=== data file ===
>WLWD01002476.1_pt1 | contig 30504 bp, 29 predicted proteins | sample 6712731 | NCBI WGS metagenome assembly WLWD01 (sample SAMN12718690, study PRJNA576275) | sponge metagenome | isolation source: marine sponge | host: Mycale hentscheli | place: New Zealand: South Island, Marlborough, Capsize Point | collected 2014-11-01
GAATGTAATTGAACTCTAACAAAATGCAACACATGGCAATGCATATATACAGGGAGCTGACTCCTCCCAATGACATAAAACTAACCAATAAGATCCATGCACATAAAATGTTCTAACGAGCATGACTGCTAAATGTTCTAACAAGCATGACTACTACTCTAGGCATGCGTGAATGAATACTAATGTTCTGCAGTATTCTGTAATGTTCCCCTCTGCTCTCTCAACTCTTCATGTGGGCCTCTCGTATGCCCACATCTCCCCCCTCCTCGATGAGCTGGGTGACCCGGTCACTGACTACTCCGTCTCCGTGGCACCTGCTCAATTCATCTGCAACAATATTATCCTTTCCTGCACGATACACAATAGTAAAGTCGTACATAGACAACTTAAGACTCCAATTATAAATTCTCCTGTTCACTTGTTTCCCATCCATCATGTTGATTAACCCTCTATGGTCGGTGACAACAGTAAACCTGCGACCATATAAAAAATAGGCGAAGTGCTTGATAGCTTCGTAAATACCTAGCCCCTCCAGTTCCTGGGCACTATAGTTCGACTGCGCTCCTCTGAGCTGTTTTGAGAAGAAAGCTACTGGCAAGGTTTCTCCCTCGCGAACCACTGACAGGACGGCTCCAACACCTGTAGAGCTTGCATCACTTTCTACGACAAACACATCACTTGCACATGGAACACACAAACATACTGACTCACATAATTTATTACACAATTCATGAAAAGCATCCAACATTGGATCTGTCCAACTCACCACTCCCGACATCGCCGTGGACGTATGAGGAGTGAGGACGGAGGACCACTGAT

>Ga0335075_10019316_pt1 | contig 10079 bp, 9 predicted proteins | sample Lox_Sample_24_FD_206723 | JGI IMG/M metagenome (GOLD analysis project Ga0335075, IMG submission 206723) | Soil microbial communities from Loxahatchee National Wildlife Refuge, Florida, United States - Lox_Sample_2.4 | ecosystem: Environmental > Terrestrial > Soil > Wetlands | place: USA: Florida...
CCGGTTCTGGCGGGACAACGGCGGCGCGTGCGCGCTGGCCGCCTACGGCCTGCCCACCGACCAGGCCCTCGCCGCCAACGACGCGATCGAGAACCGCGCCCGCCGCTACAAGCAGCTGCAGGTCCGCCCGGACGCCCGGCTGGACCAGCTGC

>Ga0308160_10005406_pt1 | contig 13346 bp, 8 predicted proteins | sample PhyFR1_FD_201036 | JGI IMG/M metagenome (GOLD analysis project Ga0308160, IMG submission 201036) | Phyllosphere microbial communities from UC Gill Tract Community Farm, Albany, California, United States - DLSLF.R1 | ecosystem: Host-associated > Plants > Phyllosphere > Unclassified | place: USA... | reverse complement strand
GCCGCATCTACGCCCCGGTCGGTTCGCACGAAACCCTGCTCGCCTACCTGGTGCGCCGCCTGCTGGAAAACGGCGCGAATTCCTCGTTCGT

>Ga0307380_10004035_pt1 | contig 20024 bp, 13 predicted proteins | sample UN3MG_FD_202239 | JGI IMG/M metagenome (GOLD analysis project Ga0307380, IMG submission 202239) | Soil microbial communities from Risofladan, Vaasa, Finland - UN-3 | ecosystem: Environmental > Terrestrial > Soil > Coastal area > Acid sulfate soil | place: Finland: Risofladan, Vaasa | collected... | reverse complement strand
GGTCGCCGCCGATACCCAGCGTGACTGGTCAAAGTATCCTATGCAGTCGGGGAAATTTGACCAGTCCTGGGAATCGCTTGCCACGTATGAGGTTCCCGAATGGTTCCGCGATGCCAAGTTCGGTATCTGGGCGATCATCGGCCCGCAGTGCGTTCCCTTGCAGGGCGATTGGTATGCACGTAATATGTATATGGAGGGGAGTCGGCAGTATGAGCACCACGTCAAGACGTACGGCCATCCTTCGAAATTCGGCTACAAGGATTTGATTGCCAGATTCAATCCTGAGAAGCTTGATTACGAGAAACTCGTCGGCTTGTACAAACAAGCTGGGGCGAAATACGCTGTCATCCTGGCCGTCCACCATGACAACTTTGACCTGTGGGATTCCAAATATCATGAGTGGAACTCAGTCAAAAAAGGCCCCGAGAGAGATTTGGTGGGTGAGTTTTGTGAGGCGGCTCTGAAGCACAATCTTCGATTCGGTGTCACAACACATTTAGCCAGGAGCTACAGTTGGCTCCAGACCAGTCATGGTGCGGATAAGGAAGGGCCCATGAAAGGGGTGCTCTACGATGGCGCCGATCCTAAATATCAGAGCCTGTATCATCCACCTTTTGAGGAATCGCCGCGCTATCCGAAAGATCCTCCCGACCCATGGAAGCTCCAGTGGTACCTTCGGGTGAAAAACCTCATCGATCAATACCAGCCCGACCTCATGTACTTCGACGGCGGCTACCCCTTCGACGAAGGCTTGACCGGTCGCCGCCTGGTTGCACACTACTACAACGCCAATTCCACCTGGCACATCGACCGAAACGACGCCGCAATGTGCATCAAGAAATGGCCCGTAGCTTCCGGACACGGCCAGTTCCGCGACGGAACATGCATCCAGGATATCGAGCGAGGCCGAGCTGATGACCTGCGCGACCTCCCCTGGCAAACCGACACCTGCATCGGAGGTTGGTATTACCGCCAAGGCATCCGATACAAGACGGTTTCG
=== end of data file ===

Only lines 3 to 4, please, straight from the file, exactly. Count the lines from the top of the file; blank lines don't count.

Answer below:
>Ga0335075_10019316_pt1 | contig 10079 bp, 9 predicted proteins | sample Lox_Sample_24_FD_206723 | JGI IMG/M metagenome (GOLD analysis project Ga0335075, IMG submission 206723) | Soil microbial communities from Loxahatchee National Wildlife Refuge, Florida, United States - Lox_Sample_2.4 | ecosystem: Environmental > Terrestrial > Soil > Wetlands | place: USA: Florida...
CCGGTTCTGGCGGGACAACGGCGGCGCGTGCGCGCTGGCCGCCTACGGCCTGCCCACCGACCAGGCCCTCGCCGCCAACGACGCGATCGAGAACCGCGCCCGCCGCTACAAGCAGCTGCAGGTCCGCCCGGACGCCCGGCTGGACCAGCTGC